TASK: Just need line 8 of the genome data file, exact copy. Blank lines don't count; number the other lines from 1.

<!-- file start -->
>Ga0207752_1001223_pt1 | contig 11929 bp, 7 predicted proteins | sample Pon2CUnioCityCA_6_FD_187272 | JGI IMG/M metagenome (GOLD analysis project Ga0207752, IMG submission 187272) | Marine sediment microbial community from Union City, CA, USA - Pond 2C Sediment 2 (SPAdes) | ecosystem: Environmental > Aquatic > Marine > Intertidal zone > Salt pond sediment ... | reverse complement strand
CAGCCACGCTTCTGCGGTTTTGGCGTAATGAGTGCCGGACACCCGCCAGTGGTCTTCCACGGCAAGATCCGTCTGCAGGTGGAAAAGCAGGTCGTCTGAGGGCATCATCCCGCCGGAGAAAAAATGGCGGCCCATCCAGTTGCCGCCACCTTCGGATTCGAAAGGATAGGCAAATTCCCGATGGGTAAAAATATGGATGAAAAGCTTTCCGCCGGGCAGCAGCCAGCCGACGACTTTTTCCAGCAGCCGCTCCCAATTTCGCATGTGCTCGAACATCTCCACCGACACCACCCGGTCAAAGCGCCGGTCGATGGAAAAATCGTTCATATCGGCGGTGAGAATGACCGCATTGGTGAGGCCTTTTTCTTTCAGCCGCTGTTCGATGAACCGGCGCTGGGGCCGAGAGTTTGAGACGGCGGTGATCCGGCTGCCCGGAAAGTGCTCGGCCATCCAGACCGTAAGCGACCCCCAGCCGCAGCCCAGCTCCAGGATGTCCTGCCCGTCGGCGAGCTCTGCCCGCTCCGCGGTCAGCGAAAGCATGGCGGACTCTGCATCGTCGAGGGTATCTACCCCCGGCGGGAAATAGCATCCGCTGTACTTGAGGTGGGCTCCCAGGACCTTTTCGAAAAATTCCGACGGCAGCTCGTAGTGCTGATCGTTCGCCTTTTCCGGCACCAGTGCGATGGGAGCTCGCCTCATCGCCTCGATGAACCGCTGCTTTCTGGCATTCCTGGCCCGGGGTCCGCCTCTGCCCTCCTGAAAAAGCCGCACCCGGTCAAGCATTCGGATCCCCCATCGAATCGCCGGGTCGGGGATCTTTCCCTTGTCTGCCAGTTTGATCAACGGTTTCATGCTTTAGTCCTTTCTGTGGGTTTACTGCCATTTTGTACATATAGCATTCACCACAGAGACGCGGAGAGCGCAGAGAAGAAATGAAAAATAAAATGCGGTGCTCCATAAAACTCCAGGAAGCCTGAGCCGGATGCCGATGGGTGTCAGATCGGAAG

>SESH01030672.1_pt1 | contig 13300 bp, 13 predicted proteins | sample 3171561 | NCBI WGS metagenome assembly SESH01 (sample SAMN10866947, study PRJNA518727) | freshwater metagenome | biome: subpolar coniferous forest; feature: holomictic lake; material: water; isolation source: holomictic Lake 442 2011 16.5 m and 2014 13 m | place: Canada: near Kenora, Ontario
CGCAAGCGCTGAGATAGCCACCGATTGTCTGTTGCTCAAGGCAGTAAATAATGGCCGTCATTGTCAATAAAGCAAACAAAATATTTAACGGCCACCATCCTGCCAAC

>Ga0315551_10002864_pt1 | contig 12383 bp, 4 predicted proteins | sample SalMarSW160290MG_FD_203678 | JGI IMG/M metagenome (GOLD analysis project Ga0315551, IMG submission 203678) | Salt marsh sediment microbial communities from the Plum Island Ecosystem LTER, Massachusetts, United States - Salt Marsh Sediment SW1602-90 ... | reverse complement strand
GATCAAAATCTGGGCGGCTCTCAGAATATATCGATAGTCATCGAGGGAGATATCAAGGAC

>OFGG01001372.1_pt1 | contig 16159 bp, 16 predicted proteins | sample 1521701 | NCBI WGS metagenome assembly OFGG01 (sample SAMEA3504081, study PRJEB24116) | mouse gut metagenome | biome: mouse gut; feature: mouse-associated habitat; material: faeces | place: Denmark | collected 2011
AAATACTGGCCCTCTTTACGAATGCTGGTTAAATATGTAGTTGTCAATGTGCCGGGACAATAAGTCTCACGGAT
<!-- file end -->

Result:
AAATACTGGCCCTCTTTACGAATGCTGGTTAAATATGTAGTTGTCAATGTGCCGGGACAATAAGTCTCACGGAT